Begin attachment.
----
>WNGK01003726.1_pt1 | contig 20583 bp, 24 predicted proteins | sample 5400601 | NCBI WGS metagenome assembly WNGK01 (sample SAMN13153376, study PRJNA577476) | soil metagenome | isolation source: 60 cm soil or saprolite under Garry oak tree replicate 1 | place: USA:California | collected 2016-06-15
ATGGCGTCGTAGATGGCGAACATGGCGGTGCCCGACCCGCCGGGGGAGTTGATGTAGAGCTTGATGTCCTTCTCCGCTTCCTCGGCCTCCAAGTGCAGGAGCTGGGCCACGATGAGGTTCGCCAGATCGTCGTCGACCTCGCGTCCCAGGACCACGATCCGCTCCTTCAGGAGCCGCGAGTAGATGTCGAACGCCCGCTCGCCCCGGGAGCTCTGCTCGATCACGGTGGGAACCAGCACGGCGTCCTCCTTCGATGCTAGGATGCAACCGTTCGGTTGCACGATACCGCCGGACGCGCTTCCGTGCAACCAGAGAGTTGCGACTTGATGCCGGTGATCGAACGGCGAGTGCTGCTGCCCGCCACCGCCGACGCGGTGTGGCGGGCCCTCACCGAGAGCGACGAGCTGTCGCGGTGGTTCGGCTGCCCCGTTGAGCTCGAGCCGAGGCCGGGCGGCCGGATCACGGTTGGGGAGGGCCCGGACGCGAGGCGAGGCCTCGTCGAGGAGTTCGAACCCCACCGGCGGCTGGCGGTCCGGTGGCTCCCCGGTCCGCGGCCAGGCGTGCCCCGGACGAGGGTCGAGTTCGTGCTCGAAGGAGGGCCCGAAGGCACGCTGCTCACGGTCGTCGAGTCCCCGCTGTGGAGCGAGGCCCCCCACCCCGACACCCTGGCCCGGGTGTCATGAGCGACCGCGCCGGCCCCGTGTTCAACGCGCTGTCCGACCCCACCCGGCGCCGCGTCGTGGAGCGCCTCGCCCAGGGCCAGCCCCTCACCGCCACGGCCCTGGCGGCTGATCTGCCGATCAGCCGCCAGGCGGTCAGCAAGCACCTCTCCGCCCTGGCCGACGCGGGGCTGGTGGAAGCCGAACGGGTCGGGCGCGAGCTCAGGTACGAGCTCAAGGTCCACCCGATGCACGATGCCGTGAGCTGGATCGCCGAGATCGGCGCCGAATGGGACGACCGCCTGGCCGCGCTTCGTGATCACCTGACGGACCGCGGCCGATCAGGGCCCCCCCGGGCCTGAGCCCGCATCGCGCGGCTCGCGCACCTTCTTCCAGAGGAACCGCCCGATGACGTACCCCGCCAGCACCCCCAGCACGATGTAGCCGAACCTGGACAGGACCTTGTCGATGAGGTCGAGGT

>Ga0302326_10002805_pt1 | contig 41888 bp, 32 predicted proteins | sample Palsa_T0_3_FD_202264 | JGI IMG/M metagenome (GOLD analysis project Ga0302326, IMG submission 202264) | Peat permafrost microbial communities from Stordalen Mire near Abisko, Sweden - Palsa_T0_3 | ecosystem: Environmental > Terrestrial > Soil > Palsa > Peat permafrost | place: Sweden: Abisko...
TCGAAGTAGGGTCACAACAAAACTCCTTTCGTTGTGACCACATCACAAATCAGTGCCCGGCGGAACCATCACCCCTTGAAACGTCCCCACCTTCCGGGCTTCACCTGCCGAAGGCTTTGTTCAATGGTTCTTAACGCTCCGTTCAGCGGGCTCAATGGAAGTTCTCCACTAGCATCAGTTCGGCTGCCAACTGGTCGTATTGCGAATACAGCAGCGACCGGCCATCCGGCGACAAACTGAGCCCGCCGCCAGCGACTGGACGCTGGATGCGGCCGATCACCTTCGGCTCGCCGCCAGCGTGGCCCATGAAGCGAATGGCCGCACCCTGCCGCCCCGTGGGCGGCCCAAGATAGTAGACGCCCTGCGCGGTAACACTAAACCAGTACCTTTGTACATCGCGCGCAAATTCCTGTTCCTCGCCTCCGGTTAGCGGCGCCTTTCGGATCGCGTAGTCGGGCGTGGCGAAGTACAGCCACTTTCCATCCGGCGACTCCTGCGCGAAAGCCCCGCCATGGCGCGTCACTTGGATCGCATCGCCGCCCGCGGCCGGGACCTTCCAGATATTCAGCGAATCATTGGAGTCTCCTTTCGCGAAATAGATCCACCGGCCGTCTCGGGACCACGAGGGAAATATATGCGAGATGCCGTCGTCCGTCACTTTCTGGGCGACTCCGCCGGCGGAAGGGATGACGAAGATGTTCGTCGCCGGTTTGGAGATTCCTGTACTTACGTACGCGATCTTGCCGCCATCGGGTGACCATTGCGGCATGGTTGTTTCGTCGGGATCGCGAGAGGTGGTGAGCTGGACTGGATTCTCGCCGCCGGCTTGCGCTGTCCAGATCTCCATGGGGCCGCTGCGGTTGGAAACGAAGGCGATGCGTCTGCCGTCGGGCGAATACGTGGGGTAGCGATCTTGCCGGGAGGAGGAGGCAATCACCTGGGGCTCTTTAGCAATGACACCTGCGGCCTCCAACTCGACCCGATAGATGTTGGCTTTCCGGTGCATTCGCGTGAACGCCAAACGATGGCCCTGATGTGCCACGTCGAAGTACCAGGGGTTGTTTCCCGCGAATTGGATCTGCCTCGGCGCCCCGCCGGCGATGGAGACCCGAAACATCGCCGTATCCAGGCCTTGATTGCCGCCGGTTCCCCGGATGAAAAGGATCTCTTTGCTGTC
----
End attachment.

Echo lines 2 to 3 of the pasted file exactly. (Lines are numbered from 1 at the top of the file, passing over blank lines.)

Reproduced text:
ATGGCGTCGTAGATGGCGAACATGGCGGTGCCCGACCCGCCGGGGGAGTTGATGTAGAGCTTGATGTCCTTCTCCGCTTCCTCGGCCTCCAAGTGCAGGAGCTGGGCCACGATGAGGTTCGCCAGATCGTCGTCGACCTCGCGTCCCAGGACCACGATCCGCTCCTTCAGGAGCCGCGAGTAGATGTCGAACGCCCGCTCGCCCCGGGAGCTCTGCTCGATCACGGTGGGAACCAGCACGGCGTCCTCCTTCGATGCTAGGATGCAACCGTTCGGTTGCACGATACCGCCGGACGCGCTTCCGTGCAACCAGAGAGTTGCGACTTGATGCCGGTGATCGAACGGCGAGTGCTGCTGCCCGCCACCGCCGACGCGGTGTGGCGGGCCCTCACCGAGAGCGACGAGCTGTCGCGGTGGTTCGGCTGCCCCGTTGAGCTCGAGCCGAGGCCGGGCGGCCGGATCACGGTTGGGGAGGGCCCGGACGCGAGGCGAGGCCTCGTCGAGGAGTTCGAACCCCACCGGCGGCTGGCGGTCCGGTGGCTCCCCGGTCCGCGGCCAGGCGTGCCCCGGACGAGGGTCGAGTTCGTGCTCGAAGGAGGGCCCGAAGGCACGCTGCTCACGGTCGTCGAGTCCCCGCTGTGGAGCGAGGCCCCCCACCCCGACACCCTGGCCCGGGTGTCATGAGCGACCGCGCCGGCCCCGTGTTCAACGCGCTGTCCGACCCCACCCGGCGCCGCGTCGTGGAGCGCCTCGCCCAGGGCCAGCCCCTCACCGCCACGGCCCTGGCGGCTGATCTGCCGATCAGCCGCCAGGCGGTCAGCAAGCACCTCTCCGCCCTGGCCGACGCGGGGCTGGTGGAAGCCGAACGGGTCGGGCGCGAGCTCAGGTACGAGCTCAAGGTCCACCCGATGCACGATGCCGTGAGCTGGATCGCCGAGATCGGCGCCGAATGGGACGACCGCCTGGCCGCGCTTCGTGATCACCTGACGGACCGCGGCCGATCAGGGCCCCCCCGGGCCTGAGCCCGCATCGCGCGGCTCGCGCACCTTCTTCCAGAGGAACCGCCCGATGACGTACCCCGCCAGCACCCCCAGCACGATGTAGCCGAACCTGGACAGGACCTTGTCGATGAGGTCGAGGT

>Ga0302326_10002805_pt1 | contig 41888 bp, 32 predicted proteins | sample Palsa_T0_3_FD_202264 | JGI IMG/M metagenome (GOLD analysis project Ga0302326, IMG submission 202264) | Peat permafrost microbial communities from Stordalen Mire near Abisko, Sweden - Palsa_T0_3 | ecosystem: Environmental > Terrestrial > Soil > Palsa > Peat permafrost | place: Sweden: Abisko...